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Economic Sanctions and Public Opinion: Survey Experiments from Russia

40 Pages Posted: 9 Oct 2017  

Timothy Frye

Columbia University - Department of Political Science; National Research University Higher School of Economics

Date Written: October 6, 2017

Abstract

Do economic sanctions turn the public against the target government or cause it to rally around the flag? Does the public response to sanctions depend on the sanctioner’s identity or on the partisanship of the respondent? These questions have very rarely been explored with survey data. Results from two surveys in Russia find that, in contrast to the “orthodox” and the “rally around flag” theories, economic sanctions do not have a direct effect on support for the sanctioned government. However, in line with “scapegoating” arguments, sanctions weaken the impact of economic decline on support for the government. In addition, public responses are shaped by partisan attitudes, but not by the identity of the sender. More generally, respondents may react more strongly to the reasons why sanctions were put in place than to the sanctions themselves. These results suggest the need to reevaluate theories of the impact of economic sanctions.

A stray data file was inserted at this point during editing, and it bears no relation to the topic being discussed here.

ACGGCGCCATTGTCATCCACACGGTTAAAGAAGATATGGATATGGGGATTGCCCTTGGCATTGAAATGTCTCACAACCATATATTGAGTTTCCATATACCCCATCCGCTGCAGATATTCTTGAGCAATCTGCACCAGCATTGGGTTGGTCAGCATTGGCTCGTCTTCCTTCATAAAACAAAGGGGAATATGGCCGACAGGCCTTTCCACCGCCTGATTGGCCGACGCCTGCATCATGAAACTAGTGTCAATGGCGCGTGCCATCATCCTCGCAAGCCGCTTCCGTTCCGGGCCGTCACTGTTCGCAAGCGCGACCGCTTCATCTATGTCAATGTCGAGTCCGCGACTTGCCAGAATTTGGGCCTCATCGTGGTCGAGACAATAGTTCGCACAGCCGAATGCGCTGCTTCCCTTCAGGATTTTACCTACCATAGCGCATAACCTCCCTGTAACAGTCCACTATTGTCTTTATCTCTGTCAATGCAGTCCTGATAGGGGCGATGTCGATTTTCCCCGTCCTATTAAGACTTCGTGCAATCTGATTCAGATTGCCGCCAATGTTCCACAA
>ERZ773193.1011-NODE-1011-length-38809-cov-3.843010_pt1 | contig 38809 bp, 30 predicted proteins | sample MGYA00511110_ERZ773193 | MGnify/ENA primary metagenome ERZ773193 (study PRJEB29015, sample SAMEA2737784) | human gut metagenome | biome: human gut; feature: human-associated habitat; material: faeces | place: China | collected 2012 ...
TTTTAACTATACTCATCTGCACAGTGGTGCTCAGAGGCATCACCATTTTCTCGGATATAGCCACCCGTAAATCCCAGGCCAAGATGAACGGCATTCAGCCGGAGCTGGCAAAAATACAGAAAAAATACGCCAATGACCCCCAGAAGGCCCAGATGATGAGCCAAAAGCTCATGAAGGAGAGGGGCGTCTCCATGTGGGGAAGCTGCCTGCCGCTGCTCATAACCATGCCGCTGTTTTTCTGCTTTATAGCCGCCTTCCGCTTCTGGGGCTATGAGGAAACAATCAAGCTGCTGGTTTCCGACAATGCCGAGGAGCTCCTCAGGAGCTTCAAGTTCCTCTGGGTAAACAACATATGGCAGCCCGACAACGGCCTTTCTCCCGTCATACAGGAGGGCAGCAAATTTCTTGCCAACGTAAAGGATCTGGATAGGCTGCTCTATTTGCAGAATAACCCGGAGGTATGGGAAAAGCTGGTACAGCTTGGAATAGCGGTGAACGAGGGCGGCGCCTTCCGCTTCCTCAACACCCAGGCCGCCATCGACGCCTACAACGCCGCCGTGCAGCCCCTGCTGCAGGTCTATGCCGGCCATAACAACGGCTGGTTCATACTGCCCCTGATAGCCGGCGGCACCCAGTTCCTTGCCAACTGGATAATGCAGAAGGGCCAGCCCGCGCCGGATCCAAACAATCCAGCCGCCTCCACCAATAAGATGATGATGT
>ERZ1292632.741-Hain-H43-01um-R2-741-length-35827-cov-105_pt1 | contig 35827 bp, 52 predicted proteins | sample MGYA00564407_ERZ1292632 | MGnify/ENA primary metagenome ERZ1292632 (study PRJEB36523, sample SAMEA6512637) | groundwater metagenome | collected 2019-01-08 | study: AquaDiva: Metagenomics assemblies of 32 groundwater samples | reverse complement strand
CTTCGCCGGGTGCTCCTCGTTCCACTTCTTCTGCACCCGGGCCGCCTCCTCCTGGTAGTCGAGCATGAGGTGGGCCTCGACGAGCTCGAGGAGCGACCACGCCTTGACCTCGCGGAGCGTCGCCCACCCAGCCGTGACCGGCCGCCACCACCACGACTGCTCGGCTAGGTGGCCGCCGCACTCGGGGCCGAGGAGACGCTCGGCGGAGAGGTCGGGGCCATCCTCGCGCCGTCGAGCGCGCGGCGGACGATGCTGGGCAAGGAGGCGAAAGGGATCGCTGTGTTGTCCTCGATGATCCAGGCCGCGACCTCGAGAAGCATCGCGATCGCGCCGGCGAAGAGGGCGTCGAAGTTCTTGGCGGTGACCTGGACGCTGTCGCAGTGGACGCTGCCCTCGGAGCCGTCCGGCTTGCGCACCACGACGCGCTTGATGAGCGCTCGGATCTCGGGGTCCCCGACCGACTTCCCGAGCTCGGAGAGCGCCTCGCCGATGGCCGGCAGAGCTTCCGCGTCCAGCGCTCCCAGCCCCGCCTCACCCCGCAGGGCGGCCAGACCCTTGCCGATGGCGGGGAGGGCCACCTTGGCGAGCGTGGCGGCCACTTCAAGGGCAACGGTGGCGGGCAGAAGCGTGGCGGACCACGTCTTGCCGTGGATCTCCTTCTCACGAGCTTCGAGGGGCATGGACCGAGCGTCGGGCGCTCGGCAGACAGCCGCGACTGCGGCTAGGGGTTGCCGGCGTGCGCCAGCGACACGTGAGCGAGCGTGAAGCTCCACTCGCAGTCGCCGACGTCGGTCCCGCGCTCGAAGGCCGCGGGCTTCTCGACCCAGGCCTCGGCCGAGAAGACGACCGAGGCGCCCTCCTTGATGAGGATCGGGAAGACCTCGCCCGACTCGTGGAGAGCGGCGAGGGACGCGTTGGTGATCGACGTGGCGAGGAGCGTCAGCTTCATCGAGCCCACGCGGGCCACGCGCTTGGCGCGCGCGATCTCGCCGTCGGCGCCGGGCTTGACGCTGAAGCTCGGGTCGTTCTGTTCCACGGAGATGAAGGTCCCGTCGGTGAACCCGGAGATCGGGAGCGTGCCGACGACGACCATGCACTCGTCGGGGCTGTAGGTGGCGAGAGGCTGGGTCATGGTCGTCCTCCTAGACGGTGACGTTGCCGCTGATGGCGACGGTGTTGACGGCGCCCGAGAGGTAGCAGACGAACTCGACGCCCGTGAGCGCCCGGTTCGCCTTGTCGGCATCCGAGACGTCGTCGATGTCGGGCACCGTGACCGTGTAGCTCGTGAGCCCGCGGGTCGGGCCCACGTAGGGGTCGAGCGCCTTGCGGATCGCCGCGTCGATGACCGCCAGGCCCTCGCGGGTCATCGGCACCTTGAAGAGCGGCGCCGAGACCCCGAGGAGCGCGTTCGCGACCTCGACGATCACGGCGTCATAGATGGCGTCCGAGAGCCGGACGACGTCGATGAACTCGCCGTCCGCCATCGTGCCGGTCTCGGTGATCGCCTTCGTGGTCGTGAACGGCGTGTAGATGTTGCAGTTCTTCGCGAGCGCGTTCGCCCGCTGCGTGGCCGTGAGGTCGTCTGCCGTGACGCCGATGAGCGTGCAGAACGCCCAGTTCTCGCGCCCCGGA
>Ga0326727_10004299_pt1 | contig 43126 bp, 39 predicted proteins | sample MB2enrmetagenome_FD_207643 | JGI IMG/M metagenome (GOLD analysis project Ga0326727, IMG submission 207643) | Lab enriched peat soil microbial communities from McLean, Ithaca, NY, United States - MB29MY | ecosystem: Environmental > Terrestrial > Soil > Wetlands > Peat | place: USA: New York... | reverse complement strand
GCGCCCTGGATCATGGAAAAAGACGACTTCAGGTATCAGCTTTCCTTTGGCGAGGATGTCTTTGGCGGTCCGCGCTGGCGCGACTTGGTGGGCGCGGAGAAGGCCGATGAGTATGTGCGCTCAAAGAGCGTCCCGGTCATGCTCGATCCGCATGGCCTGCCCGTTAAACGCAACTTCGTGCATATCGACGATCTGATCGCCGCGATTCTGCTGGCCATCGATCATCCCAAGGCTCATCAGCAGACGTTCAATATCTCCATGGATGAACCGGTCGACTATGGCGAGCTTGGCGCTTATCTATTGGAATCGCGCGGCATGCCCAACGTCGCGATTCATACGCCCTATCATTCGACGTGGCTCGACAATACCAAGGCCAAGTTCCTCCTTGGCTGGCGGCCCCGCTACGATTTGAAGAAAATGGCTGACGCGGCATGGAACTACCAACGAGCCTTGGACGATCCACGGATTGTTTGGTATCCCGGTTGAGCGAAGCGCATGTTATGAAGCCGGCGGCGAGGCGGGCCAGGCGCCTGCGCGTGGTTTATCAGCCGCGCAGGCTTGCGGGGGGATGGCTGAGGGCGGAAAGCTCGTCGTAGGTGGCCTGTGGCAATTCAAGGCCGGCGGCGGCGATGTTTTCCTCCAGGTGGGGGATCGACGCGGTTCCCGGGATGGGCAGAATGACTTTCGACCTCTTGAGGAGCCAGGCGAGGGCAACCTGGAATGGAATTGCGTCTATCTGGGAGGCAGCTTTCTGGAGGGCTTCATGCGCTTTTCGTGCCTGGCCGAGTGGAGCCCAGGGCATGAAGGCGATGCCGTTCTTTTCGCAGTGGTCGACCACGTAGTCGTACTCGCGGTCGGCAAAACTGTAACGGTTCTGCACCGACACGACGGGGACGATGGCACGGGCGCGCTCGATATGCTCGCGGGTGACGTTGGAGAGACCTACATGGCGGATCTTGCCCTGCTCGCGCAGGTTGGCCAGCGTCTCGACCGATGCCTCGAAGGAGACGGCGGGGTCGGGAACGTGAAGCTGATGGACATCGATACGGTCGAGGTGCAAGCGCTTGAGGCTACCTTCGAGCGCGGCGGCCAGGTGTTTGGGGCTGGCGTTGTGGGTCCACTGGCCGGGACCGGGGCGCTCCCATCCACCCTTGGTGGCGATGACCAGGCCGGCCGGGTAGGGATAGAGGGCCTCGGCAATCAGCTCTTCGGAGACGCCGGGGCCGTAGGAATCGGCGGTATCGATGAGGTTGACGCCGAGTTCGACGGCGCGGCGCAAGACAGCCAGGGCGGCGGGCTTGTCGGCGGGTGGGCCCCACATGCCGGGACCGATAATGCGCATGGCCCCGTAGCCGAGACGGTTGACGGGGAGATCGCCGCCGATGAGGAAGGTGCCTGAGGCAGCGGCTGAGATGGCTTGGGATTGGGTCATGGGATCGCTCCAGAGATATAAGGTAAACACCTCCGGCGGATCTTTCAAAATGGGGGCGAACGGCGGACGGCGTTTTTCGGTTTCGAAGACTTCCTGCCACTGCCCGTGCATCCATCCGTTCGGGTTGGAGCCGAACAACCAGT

Keywords: Sanctions, Public Opinion, Autocracy, Non-Democratic Regimes, Russia

Suggested Citation

Frye, Timothy, Economic Sanctions and Public Opinion: Survey Experiments from Russia (October 6, 2017). Available at SSRN: https://ssrn.com/abstract=3048980

Timothy Frye (Contact Author)

Columbia University - Department of Political Science ( email )

MC3320
420 West 118th Street
New York, NY 10027
United States
212-854-3646 (Phone)

National Research University Higher School of Economics

Myasnitskaya street, 20
Moscow, Moscow 119017
Russia

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